Tuesday, February 13, 2024

The Business: The Road Not Taken Soon Shall Be, Like It Or Not

In The Beginning, The Hobby Took One Road

Back in the 1970s the means to make a business out of fantastic adventure games were as they are now:

  1. Sell lots and lots of product.
  2. Sell a subscription-based service.

The first is what the Cargo Cult gravitated towards, such that "The Product Treadmill" became synonymous with the business of hobby game publishing. Cripple your core game to make room for supplementary publishing, add additional products that are really there to launch and develop a specific Brand (i.e. Setting Bible Syndrome), and keep at this with decreasing end-user utility until it collapses under its own weight. Reboot with a new edition and do it again for another 3-10 years; this is the model that Stupid British Toy Company is infamous for openly espousing to its investors, especially with SpaceMace 39K.

To the credit of preceding generations, there were attempts at the service model. This was were you found the RPGA, the AADA (Car Wars), Traveller's Aid Society, and other similar attempts to have the publisher of a given game product faciliate users' connecting with one another. But that is what they were: attempts. Due to a lack of infrastructure and resources, pre-Internet attempts focused around the convention scene- with all the downsides that has. Each would, in time, end up subserviant to the former- and to the Consumerist Brand Identity development that each would resort to over time.

It is not surprising, therefore, that any serious game design talent that began in tabletop fled it once they realized that this was a terminally broken business paradigm- and no one in a position to unfuck it had any interest in doing so.

SPOILER! It did. A lot.

When One Road Washes Out, Take The Other One

Years ago, back in the hive of scum and villainy that is RPG Net, I said repeatedly that the real money is in connecting users.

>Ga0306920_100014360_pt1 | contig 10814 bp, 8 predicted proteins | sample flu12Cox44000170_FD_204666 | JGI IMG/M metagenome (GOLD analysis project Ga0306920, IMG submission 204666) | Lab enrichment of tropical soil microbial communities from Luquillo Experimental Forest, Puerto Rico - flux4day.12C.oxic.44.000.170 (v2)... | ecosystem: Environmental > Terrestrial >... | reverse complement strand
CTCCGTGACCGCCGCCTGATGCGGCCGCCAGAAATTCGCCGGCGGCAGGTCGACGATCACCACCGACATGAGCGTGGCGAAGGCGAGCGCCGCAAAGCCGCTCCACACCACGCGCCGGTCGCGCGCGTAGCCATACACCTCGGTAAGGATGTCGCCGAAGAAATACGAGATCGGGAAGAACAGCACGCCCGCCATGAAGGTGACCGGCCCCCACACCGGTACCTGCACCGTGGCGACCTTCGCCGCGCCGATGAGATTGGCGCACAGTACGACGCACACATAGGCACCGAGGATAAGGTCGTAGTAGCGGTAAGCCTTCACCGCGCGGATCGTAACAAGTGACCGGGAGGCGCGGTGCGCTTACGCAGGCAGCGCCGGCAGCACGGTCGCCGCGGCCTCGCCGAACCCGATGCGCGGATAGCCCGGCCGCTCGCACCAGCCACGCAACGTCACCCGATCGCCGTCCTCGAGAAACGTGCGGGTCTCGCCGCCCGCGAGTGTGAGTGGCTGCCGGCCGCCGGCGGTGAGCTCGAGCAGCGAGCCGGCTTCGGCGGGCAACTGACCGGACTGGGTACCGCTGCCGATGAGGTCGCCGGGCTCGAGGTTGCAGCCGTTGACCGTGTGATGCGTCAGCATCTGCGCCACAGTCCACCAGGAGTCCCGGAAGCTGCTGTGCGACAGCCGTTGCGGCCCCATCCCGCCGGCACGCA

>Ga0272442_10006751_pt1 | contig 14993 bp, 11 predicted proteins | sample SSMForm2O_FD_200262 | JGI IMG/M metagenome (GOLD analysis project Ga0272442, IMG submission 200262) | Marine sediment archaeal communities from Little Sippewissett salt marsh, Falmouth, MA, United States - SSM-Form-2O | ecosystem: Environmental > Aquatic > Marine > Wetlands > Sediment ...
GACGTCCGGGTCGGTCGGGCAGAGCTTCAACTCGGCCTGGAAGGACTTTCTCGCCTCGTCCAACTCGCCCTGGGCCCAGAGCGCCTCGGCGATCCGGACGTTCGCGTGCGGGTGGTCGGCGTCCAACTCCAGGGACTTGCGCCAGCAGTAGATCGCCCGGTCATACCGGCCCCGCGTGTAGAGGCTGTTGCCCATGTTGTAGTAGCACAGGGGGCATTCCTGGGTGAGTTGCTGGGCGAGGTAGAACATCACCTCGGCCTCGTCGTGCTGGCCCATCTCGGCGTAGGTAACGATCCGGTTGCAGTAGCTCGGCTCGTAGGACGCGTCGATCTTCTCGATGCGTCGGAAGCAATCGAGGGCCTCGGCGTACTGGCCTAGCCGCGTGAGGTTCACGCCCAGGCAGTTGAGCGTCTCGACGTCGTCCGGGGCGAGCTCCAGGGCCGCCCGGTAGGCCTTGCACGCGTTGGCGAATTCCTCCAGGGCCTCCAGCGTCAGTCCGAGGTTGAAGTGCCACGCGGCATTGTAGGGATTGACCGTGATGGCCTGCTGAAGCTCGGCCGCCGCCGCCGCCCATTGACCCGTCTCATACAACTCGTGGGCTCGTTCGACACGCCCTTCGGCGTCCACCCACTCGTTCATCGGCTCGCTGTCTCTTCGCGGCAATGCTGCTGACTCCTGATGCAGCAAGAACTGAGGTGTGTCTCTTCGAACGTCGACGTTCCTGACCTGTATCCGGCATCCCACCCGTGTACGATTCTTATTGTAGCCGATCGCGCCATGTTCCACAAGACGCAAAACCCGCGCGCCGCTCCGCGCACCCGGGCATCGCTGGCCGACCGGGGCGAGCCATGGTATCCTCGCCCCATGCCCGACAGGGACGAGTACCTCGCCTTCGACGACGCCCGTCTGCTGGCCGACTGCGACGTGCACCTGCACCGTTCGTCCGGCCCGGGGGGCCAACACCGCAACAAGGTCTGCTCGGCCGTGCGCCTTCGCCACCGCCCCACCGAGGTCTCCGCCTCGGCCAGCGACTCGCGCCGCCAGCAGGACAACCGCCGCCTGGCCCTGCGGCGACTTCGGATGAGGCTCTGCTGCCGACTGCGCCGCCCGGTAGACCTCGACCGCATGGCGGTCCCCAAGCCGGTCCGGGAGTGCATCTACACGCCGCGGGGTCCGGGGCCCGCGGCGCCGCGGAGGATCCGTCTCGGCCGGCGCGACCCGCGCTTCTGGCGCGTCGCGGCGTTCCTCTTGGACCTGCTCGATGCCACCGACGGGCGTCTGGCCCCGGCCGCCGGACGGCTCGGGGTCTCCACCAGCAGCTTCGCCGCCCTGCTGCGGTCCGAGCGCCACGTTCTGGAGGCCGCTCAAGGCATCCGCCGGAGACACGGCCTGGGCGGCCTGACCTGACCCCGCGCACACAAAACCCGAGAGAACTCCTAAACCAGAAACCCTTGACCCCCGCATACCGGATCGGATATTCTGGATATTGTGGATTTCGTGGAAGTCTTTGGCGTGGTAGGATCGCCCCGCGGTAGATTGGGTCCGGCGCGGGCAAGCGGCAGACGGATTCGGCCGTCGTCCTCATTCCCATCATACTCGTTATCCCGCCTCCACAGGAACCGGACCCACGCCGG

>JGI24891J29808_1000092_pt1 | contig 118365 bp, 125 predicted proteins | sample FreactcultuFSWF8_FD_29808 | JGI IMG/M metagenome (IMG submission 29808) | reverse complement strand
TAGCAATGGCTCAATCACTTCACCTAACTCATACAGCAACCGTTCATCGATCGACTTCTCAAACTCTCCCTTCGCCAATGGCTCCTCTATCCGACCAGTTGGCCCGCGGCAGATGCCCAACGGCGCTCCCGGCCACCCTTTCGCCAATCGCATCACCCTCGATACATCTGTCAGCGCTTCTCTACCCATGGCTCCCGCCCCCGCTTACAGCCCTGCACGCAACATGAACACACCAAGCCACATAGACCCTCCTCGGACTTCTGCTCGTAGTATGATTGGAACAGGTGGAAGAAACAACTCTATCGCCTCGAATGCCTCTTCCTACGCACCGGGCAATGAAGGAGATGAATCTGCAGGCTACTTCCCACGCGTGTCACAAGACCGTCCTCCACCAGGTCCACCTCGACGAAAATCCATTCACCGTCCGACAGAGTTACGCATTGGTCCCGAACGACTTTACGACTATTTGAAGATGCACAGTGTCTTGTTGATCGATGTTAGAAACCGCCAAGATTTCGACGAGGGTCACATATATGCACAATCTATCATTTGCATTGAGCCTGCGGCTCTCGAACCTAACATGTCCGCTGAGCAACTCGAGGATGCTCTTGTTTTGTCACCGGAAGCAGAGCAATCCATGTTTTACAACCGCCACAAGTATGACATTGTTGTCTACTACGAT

Now we see that The Only Company That Matters that publishes The Only Game That Matters agrees. Why?

Simple: the technology caught up to the vision. The problem all this time was finding a way to not only get users of a particular hobby game in contact with one another, but to faciliate their playing with one another. It took A RIVAL MEDIUM'S BIGGEST SUCCESS (World of Warcraft) to get any serious talk going AT ALL.

The current C-Suite at Magic-Users By The Water seek to implement the subscription-based-service model with the next iteration of Current Edition. They seek to be predatory about it, as befits people with mobile trash game business experience--that's the Zynga element, not the Microsoft one--and supplemented with more old-school experience (MS).

The new business model is to sell you a subscription, which grants you an access pass into the Walled Garden. You will then have access to Current Edition, and be able to connect with and play with other users. There is bound to be FOMO-driven microtransactions of an aggressive and predatory nature, creating a metagame layer intended to use peer pressure and Social Proof to get users to spend big money on things in the online/ingame cash shop (overpowered Races, Classes, whatever; we'll be wretching out our lunches over it soon enough) or you'll get benched in favor of those that do.

Sounds horrible, doesn't it?

It doesn't have to be that way, Anon. You have another choice.

The Clubhouse awaits all those ready, willing, and able to play the game properly.

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